A major mortgage lender has backed calls for landlords to be given more time to upgrade properties to the new EPC minimum standard.

Richard Rowntree, MD of mortgages at Paragon Bank, says the proposal that all new tenancies must have an energy rating of at least C by 2025, and all tenancies by 2028, puts too much pressure on landlords, particularly following coronavirus, and could threaten already strained stock levels. 

Last November, The Lettings Industry Council (TLIC) wrote to the Ministry of Housing, Communities and Local Government, urging a more staggered approach to improving energy standards in the private rented sector than those put forward by the Department for Business, Energy and Industrial Strategy (BEIS).

Says Rowntree: “Under TLIC’s proposals, all tenancies would have an EPC rating of C by 2030 – only two years later than the BEIS proposals – and improvements would be phased. This a sensible approach that recognises the need to improve the carbon footprint of the sector, whilst acknowledging the damage that inflexible proposals could cause.”

tllic uprns

TLIC chair Theresa Wallace (pictured) tells LandlordZONE that she hasn’t had a response to its proposal but says: “I an email BEIS recently to ask what their next steps were following their consultation of this.

They responded to say that they will publish a government response in due course, which would set out more details on next steps.” She adds: “I have also asked BEIS to look into electric heating which apparently doesn’t score so well on EPCs yet it’s meant to be more energy efficient.”

Rowntree adds that landlords will need finance and innovative solutions to cope with the changes. “We have made a start in this area with the launch of our 80% LTV rates for properties with an EPC rating of A to C, encouraging landlords to invest in more energy efficient stock.”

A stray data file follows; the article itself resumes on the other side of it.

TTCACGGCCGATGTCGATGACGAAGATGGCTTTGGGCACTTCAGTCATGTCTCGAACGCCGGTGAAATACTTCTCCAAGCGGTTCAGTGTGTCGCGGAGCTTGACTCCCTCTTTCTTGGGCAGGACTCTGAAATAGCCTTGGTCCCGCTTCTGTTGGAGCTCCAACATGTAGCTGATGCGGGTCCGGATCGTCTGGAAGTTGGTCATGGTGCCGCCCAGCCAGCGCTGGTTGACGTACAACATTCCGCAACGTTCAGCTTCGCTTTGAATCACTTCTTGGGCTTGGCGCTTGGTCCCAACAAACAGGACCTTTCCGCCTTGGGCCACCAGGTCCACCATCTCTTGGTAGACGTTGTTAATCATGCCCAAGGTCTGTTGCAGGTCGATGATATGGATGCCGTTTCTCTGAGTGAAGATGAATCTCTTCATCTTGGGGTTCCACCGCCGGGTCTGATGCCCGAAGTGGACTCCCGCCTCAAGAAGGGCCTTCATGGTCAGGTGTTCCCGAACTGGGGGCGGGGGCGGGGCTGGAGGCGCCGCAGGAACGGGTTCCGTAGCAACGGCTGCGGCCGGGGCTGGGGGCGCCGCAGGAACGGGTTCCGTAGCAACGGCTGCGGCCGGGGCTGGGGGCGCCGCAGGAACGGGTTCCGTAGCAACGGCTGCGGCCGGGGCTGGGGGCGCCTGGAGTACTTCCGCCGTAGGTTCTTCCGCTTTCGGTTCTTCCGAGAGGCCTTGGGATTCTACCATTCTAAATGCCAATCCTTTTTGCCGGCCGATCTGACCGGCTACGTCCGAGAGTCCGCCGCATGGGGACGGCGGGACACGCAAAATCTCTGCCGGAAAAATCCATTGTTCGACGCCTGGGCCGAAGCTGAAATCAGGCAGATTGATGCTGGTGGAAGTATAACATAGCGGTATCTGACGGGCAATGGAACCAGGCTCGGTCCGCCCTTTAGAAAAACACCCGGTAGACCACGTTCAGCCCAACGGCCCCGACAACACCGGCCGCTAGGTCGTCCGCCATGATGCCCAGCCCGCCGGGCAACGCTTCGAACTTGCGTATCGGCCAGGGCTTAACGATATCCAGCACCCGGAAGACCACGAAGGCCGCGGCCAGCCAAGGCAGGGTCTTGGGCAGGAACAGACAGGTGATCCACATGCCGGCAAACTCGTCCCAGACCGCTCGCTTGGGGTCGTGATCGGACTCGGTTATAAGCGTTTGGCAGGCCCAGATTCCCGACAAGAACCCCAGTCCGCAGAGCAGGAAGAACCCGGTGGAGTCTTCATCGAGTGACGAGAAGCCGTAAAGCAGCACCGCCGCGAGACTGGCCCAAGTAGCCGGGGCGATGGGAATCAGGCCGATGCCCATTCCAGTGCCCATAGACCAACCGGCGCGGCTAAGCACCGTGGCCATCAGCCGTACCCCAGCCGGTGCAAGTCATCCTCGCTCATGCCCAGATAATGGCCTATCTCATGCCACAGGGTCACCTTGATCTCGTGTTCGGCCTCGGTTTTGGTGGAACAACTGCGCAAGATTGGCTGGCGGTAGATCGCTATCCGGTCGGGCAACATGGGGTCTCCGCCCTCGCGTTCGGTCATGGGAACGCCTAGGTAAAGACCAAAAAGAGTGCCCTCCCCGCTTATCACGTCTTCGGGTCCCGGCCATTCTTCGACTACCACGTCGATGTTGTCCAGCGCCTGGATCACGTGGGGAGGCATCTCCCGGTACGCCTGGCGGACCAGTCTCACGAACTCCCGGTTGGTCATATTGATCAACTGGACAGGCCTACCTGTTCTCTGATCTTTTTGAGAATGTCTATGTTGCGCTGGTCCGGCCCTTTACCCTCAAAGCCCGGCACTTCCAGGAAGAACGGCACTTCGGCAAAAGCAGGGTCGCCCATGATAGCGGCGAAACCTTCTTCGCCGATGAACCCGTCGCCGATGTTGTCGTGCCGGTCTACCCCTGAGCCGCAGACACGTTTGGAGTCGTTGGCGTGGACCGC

1. I told them the same in forthright terms at a seminar they were running and for which I had signed up – and was more or less chucked out! It is absurd to suppose that it will be possible to achieve the level of energy improvement desired without evicting tenants to do so, to which I am wholly opposed.

  2. Since the consultation on ‘EPC C’ things have gone very quiet. LLs do not know whether this legislation is going to make it on to the Statute Books as proposed and the clock is ticking down to 2025/28. The Green Homes Grant has been scrapped and attaining EPC C is extremely expensive (if possible) for many properties. The EPC Assessment is flawed, severely penalising electricity (green) against gas (fossil fuel). and is unevenly applied across similar properties, leaving LLs confused about how to achieve this goal. Should this requirement be made law in the proposed time scale two things will happen – LLs will leave the PRS in droves and others will rent out illegal properties. Either way the people who will suffer most will be tenants, who will be scrambling to find a property to rent and paying increased prices for any that meet the standard.

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